After: Criner replaced the pink cabinets with new, stained ones, and the laminate countertops were swapped for a Corian solid surface. He also took out the wall by the dining room and relocated the stove to the other side of the kitchen. The homeowners, at their own additional expense, updated the tile floor with hardwood and purchased new appliances. They also removed the existing cabinets themselves. "This helped cut down the overall cost of the remodel [to the homeowners] from my end," adds Criner.
Tip for homeowners: If you decide to do some work on your own to help reduce costs, Criner strongly recommends consulting with your contractor first: "The work needs to be done on the front- or back-end of the contractor's start date -- not at the same time." Any work the homeowners decide to tackle also should be strictly cosmetic -- think painting or removing drywall, not structural work.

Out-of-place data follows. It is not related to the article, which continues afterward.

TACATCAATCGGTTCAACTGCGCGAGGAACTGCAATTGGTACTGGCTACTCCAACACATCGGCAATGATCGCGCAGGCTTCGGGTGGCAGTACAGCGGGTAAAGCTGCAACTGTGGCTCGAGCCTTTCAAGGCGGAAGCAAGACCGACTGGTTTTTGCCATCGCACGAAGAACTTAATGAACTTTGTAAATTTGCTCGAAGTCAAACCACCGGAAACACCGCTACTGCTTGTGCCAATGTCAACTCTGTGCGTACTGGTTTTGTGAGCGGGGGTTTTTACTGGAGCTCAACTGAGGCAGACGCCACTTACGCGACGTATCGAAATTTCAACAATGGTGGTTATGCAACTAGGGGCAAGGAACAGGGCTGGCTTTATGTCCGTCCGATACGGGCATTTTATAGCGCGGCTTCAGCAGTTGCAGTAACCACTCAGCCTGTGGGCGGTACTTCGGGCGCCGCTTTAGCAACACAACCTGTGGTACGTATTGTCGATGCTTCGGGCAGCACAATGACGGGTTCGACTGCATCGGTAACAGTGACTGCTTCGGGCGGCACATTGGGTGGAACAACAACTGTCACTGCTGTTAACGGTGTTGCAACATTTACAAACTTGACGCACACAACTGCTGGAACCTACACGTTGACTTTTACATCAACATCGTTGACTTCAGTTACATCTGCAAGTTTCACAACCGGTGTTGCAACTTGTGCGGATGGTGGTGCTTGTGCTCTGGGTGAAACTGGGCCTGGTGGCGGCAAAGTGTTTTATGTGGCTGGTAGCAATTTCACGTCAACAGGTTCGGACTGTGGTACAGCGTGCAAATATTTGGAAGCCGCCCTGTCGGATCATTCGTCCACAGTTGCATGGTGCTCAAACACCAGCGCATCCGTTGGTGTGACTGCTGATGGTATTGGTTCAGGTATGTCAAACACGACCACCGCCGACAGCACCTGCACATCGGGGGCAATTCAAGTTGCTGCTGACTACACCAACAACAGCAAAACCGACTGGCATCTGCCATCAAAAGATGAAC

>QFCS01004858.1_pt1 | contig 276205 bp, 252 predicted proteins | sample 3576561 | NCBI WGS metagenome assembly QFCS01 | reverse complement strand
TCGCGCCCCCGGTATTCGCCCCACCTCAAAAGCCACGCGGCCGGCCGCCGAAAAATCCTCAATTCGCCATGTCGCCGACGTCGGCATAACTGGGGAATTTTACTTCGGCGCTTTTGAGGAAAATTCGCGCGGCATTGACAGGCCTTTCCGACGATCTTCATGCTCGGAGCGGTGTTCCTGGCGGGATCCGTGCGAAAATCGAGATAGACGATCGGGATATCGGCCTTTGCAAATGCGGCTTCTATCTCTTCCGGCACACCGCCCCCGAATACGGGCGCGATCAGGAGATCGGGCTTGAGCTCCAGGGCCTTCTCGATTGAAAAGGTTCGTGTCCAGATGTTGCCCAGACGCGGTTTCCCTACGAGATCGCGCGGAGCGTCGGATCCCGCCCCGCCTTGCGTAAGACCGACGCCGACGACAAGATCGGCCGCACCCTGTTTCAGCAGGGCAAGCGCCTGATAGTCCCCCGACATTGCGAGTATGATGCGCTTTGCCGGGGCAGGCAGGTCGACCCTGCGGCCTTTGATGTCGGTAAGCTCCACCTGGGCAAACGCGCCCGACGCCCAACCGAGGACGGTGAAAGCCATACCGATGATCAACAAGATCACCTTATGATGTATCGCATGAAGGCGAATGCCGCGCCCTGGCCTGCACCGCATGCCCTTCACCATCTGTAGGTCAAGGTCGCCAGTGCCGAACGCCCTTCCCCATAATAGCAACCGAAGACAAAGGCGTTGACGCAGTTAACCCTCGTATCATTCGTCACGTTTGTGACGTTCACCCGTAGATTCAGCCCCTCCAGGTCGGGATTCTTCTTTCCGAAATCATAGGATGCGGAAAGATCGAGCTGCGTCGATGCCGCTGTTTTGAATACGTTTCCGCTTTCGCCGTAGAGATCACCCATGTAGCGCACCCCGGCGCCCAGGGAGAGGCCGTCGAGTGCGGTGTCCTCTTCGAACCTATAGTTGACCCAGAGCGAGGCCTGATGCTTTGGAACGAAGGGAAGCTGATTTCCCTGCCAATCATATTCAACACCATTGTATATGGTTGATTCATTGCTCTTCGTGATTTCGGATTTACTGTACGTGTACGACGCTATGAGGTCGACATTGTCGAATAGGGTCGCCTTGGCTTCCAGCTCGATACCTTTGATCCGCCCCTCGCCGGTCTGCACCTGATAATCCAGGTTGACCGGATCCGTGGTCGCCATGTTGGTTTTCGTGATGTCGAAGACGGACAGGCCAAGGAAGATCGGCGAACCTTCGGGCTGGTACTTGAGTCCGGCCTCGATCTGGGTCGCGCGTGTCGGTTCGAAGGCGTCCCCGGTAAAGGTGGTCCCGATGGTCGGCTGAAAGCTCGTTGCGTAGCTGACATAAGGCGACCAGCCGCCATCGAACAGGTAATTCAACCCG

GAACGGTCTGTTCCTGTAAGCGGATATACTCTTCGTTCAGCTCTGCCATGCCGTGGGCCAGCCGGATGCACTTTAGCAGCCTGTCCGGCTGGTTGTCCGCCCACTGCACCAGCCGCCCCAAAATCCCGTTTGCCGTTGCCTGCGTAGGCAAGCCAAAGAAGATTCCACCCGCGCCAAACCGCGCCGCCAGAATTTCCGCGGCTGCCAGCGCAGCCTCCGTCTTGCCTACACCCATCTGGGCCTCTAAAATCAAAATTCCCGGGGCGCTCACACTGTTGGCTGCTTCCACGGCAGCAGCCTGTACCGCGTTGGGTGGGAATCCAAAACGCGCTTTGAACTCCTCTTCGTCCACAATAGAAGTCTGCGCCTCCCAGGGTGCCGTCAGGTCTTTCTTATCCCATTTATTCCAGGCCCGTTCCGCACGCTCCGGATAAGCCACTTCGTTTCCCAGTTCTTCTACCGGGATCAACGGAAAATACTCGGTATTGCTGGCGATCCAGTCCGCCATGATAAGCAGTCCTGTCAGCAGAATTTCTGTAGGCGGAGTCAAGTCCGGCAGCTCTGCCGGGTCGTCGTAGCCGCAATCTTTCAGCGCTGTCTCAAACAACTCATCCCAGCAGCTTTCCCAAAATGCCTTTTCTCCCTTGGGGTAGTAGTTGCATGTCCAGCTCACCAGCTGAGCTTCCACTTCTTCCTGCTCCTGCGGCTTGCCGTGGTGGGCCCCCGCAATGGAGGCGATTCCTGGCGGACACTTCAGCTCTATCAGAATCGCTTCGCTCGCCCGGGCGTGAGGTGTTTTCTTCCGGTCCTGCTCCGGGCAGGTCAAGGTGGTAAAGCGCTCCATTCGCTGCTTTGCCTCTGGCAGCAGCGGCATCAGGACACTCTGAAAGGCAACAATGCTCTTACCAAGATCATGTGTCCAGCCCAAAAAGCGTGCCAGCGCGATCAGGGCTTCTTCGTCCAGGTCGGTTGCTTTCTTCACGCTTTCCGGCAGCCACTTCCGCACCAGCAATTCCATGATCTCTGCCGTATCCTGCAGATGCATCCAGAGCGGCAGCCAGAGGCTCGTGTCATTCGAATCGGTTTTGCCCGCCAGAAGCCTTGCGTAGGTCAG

From Tired and Dated...
Designer: Dan Bawden, president, Legal Eagle Contractors, in Bellaire, Texas
Before: "[This homeowner] hated her countertops, backsplash and cabinet doors," says Bawden. The home was built in 1965 and still had the original white Formica on the counters. Initial conversations with the homeowner revealed that she wasn't willing to commit to the amount of money necessary for a full remodel. So, she and Bawden decided on a budget of about $20,000 and created a must-do list that fit within that price range.
...To Tiled and Updated
Cost of renovation: $18,285 (excluding appliances)